Our writer’s dreams did not match up with her 4-year-old’s reality at the rink. But she’s got tips to help your family’s next ice-skating  excursion go more smoothly.

I have a list of things I swore I’d never do after having kids.

And I have a list of things that I swore I’d never do after having kids that I’ve ended up doing on the regular (Example: “I’ll never bribe my child!” Um.)

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Funnily enough, those lists are the exact same length.

But perhaps the biggest “expectation versus reality” fail to date happened when I took my youngest, Theo, age 4, ice skating.

Expectation: Images of warmly mittened hands; an adorable pile of mom and child as we became tangled in each other on wobbly ankles around the rink; growing confidence as we soared across the ice. I wasn’t going to get too carried away, but odds were good we would end up with me holding him above my head, gazing into each other’s eyes, as I did an increasingly fast, wide-legged spin.

Reality: A 44-minute (not a typo) limp once around the rink. (But check on the mittens and wobbly ankles.)

Ice skating is hard! And expectations need to be appropriately set. With the right rink, bribes (yes, I said it), and equipment, you may just end up having a Lifetime movie moment after all.

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Tip 1: Consider a beginner skating class. Many rinks, including the Mountain View Ice Arena in Vancouver, where we began our magical skating morning, offer beginner skating classes for children as young as 4. Growing up in Boston in the ’80s, ice skating was a part of my childhood — we all did it, along with wearing neon and singing along to New Kids on the Block. But skating is not like riding a bike. It’s a bit wobbly getting back out there. Both Theo and I would have benefitted from a little help at the outset.

Tip 2: Start with the seal. Avoid my 44-minute death skate and start with a little help. Most rinks, Mountain View Ice Arena included, offer chairs or adorable blue seals that tots can sit on and then hold onto as they become more confident. Five dollars buys you 30 minutes of seal time, and it was worth every penny. We started out by me pushing Theo around the rink while he sat on the seal and dragged his skates across  the ice. Pro tip: Holding onto the seal while skating is like holding-onto-the- edge-of-the-rink power times ten.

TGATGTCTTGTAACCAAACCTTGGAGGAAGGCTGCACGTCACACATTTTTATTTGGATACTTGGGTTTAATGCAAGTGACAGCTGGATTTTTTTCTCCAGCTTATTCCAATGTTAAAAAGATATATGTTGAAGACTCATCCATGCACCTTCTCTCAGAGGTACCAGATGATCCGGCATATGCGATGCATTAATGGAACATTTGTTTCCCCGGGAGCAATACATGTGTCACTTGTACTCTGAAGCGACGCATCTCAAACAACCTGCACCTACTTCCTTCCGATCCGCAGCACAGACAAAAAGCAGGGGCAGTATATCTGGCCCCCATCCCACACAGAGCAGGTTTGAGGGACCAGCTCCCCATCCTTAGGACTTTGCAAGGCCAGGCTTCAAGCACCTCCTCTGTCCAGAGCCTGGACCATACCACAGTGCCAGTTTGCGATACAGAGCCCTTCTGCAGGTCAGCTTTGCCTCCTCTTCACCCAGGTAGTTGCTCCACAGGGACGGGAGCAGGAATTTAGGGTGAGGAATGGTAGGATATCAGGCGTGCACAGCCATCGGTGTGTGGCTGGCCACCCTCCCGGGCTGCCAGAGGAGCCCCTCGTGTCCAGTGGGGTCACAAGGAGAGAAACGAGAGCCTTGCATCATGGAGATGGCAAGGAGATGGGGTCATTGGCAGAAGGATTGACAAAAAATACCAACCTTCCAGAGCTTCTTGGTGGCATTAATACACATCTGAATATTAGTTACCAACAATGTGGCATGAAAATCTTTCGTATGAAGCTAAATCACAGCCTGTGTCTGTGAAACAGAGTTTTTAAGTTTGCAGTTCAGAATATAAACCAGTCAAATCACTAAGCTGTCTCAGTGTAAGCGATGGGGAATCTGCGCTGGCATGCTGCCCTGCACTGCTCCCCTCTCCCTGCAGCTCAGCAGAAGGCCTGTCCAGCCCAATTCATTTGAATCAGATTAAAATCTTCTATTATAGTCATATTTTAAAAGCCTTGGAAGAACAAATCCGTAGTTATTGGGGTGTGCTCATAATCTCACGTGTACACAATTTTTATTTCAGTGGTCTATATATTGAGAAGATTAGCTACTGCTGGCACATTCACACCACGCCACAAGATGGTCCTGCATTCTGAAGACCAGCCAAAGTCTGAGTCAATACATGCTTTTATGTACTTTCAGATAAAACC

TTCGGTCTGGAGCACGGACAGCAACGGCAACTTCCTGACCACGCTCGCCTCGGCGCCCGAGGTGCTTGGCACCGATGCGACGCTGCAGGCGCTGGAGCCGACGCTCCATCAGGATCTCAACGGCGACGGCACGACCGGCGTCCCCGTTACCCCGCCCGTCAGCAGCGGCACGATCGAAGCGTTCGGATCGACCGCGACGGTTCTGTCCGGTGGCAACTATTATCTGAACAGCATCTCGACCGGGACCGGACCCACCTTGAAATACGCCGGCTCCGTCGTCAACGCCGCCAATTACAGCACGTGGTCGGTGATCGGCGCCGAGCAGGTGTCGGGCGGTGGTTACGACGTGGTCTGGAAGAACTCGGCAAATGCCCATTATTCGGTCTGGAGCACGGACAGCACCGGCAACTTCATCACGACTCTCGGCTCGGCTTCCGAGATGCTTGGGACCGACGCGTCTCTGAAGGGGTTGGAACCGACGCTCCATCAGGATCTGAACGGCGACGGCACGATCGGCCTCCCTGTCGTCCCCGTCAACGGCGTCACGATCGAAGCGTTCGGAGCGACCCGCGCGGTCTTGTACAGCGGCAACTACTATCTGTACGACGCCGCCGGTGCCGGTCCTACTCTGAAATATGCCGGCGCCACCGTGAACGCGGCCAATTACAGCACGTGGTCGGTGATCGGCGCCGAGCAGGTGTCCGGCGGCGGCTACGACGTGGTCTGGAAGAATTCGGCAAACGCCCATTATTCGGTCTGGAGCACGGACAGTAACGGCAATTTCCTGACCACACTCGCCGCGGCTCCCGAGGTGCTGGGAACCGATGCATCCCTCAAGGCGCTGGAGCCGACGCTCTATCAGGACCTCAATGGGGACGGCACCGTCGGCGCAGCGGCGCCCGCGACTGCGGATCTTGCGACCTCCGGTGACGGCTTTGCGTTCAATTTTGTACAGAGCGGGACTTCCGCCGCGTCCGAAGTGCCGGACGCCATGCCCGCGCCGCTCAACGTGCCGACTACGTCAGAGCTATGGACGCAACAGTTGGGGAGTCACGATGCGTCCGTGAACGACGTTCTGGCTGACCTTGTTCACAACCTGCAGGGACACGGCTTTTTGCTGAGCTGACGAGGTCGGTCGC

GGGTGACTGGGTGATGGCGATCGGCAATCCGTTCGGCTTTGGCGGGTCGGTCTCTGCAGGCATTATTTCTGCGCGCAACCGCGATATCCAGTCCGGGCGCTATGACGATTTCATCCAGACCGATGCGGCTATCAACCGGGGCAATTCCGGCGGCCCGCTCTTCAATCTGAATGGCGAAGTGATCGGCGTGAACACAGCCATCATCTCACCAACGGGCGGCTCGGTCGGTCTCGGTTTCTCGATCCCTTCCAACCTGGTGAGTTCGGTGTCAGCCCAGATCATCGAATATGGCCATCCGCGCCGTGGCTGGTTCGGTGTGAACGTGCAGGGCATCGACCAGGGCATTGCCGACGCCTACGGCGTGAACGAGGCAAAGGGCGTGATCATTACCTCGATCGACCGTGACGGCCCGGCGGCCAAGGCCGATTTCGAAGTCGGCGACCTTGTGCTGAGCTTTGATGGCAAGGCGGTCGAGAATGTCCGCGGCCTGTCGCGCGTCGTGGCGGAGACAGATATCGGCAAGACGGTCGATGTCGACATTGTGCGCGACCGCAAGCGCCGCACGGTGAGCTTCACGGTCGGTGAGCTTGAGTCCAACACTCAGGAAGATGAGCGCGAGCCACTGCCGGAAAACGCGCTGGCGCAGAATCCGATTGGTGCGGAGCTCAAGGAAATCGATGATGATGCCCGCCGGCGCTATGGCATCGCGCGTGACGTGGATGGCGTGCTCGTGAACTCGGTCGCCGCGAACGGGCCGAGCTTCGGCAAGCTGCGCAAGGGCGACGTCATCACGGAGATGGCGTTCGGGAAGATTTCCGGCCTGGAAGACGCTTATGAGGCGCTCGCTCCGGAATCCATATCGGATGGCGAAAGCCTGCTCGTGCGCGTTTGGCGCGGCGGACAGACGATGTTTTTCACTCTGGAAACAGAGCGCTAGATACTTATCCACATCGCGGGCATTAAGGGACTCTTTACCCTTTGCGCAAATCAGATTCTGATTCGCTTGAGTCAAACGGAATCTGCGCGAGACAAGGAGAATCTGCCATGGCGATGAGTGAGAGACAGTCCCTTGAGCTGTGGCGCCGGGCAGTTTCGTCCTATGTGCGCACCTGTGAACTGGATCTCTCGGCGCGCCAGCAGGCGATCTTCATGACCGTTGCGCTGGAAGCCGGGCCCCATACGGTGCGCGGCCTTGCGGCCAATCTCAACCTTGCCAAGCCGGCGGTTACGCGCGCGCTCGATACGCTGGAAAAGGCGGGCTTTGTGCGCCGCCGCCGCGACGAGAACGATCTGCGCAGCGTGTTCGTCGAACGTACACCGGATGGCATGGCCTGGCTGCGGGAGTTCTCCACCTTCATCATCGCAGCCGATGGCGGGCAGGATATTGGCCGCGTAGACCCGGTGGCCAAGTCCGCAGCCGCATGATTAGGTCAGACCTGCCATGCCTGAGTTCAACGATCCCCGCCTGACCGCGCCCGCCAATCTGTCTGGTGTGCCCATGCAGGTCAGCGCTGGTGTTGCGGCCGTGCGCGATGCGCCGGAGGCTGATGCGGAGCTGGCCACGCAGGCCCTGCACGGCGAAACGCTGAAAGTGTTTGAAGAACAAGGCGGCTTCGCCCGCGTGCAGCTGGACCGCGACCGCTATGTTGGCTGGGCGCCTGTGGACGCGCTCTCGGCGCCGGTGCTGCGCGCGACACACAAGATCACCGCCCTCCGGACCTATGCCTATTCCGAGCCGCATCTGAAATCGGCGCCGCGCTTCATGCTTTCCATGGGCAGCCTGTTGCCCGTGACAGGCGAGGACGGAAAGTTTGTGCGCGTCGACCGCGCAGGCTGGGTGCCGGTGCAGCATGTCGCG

Tip 3: Set clear goals. With seal in hand/under bottom, it was time to set some realistic expectations. While I was happy to see him enjoying the ice, I was aiming for him to make it around the rink on his own two blades. For round two, we alternated between Theo sitting and me pushing, and Theo pushing while he obstinately refused to let me sit. Whatever. I pushed him through the curves; Theo skated-while-holding-on during the straight stretches between them. I was hoping he would eventually make it all the way around without wanting to sit, but the allure of seal-back riding was too strong. Still, I took it as a win.

Tip 4: End with hot chocolate. Always. At Mountain View, they had a reasonably priced concession stand, where you could fuel up on the hot beverage of your choice. And if you’re feeling splurgy (or need a bigger bribe), get a chocolate chip cookie, too.

For those who need greater inducement than liquid chocolate, Mountain View also offered small sheets of stickers for 50 cents, and several arcade games to choose from. Theo chose one of the car racing games. I immediately began lowering expectations for when he gets his driver’s permit.

IF YOU GO

Mountain View Ice Arena

Location: 14313 SE Mill Plain Blvd., Vancouver, Washington

Cost: $9.75 for adults, $6 for under 5. Skate rental is an additional $3.75. Bring some extra money for the seal /chair and bribes, er, hot chocolate.

Check the website for open skate and learn-to-skate schedules.  mtviewice.com

Find other ice skating rinks at pdxparent.com/pdx-ice-skating-and-roller-skating-rinks/

Ali Wilkinson
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